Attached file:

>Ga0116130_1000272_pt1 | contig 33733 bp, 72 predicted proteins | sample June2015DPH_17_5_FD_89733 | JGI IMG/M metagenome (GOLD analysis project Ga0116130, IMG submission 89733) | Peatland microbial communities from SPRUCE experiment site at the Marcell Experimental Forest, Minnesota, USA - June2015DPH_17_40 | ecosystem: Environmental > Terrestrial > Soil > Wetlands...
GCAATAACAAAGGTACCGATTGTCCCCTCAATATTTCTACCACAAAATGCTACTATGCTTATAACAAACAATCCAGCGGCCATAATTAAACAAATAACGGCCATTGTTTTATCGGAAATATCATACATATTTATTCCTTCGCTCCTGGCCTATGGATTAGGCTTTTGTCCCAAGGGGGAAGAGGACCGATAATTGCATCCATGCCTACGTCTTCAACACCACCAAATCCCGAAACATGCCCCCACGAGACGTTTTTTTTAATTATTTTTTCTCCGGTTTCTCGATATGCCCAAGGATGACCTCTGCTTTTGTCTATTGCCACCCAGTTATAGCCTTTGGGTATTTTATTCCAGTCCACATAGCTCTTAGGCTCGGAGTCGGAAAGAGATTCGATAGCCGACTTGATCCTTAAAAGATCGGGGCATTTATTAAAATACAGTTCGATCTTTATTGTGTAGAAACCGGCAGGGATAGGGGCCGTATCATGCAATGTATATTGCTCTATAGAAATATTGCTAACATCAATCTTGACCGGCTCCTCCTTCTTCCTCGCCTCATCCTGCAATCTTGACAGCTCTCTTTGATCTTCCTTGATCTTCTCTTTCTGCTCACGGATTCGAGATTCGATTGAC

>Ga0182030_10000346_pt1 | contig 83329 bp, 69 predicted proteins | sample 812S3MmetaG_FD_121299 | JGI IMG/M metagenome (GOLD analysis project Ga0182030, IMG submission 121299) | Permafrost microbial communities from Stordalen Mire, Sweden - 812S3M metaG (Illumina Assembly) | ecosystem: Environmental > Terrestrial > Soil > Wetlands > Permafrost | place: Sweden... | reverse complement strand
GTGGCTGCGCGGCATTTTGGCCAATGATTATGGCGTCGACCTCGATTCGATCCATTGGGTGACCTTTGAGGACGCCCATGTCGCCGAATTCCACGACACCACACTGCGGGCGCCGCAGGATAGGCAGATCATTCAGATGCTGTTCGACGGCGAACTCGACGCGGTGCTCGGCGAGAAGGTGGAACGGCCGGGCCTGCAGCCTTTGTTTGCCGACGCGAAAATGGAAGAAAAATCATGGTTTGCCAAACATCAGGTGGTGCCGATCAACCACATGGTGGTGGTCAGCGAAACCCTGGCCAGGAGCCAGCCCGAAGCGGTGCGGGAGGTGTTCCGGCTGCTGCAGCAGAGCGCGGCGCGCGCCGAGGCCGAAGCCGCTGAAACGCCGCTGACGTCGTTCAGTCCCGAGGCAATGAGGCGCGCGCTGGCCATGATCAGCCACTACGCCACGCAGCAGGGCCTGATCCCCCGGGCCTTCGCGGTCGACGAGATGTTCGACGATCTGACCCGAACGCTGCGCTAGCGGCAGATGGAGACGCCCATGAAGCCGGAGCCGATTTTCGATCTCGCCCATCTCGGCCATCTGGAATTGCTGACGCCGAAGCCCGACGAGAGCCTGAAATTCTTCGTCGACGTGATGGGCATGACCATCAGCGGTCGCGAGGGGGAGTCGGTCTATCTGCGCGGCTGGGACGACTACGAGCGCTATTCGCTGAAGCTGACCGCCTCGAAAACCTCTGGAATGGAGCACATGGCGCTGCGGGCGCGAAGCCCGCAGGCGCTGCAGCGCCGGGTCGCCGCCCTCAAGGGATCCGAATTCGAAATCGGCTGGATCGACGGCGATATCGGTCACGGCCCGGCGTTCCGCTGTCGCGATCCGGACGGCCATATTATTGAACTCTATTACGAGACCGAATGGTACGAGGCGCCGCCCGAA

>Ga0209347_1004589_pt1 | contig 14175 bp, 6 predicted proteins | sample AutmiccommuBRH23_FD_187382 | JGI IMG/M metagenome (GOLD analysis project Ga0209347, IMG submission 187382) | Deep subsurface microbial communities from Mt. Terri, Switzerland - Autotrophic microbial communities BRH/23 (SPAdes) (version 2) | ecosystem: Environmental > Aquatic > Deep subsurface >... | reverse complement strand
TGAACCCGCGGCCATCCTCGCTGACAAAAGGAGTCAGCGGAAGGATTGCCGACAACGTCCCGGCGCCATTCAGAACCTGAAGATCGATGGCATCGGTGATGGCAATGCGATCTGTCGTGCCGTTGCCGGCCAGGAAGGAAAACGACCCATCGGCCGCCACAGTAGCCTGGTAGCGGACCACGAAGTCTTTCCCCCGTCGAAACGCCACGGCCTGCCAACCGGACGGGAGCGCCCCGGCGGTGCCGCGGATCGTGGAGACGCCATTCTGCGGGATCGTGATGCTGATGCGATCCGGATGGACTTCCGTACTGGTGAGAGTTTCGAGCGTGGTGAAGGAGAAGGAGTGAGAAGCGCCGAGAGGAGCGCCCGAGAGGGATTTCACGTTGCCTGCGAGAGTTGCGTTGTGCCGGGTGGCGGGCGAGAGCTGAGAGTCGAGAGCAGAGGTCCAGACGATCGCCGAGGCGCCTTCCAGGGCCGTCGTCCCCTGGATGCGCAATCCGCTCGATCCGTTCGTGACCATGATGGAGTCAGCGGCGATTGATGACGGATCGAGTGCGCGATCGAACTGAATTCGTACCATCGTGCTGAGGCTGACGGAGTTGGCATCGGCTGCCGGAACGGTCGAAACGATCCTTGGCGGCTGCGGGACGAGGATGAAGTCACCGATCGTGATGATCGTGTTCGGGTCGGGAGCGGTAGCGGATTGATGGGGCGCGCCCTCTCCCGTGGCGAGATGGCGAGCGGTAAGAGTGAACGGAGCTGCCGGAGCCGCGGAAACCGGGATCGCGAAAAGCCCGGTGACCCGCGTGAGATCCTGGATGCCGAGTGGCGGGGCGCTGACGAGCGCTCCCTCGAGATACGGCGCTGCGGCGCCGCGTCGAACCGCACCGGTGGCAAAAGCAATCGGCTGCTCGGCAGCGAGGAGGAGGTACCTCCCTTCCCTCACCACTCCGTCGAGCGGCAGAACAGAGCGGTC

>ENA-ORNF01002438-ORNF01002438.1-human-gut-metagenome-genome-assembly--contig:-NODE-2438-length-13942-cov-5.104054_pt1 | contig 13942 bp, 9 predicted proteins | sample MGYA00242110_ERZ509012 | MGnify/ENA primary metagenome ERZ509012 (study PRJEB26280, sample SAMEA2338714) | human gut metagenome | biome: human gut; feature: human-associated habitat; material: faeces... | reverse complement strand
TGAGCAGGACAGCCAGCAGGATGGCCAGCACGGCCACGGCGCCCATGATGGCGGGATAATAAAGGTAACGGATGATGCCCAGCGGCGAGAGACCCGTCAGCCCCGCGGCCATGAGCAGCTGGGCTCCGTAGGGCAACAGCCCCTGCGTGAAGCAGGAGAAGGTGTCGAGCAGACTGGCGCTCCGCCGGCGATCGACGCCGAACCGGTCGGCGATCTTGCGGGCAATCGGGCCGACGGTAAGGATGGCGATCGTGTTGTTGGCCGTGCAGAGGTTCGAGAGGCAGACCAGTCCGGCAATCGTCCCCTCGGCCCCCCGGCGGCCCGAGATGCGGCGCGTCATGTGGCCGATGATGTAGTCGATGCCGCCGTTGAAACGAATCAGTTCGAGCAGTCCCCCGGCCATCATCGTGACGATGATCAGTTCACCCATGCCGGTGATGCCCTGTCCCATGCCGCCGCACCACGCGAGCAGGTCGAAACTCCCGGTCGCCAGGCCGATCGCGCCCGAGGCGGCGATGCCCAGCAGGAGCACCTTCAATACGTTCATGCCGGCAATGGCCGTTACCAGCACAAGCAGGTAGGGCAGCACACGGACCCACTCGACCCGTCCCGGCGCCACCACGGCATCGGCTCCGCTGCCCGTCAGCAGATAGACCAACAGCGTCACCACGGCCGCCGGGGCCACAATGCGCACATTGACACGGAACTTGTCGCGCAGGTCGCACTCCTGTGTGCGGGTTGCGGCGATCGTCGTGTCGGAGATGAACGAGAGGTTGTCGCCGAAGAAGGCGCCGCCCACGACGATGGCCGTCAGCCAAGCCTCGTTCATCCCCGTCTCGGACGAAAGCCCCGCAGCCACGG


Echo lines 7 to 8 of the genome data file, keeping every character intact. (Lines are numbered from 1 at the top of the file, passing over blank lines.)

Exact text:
>ENA-ORNF01002438-ORNF01002438.1-human-gut-metagenome-genome-assembly--contig:-NODE-2438-length-13942-cov-5.104054_pt1 | contig 13942 bp, 9 predicted proteins | sample MGYA00242110_ERZ509012 | MGnify/ENA primary metagenome ERZ509012 (study PRJEB26280, sample SAMEA2338714) | human gut metagenome | biome: human gut; feature: human-associated habitat; material: faeces... | reverse complement strand
TGAGCAGGACAGCCAGCAGGATGGCCAGCACGGCCACGGCGCCCATGATGGCGGGATAATAAAGGTAACGGATGATGCCCAGCGGCGAGAGACCCGTCAGCCCCGCGGCCATGAGCAGCTGGGCTCCGTAGGGCAACAGCCCCTGCGTGAAGCAGGAGAAGGTGTCGAGCAGACTGGCGCTCCGCCGGCGATCGACGCCGAACCGGTCGGCGATCTTGCGGGCAATCGGGCCGACGGTAAGGATGGCGATCGTGTTGTTGGCCGTGCAGAGGTTCGAGAGGCAGACCAGTCCGGCAATCGTCCCCTCGGCCCCCCGGCGGCCCGAGATGCGGCGCGTCATGTGGCCGATGATGTAGTCGATGCCGCCGTTGAAACGAATCAGTTCGAGCAGTCCCCCGGCCATCATCGTGACGATGATCAGTTCACCCATGCCGGTGATGCCCTGTCCCATGCCGCCGCACCACGCGAGCAGGTCGAAACTCCCGGTCGCCAGGCCGATCGCGCCCGAGGCGGCGATGCCCAGCAGGAGCACCTTCAATACGTTCATGCCGGCAATGGCCGTTACCAGCACAAGCAGGTAGGGCAGCACACGGACCCACTCGACCCGTCCCGGCGCCACCACGGCATCGGCTCCGCTGCCCGTCAGCAGATAGACCAACAGCGTCACCACGGCCGCCGGGGCCACAATGCGCACATTGACACGGAACTTGTCGCGCAGGTCGCACTCCTGTGTGCGGGTTGCGGCGATCGTCGTGTCGGAGATGAACGAGAGGTTGTCGCCGAAGAAGGCGCCGCCCACGACGATGGCCGTCAGCCAAGCCTCGTTCATCCCCGTCTCGGACGAAAGCCCCGCAGCCACGG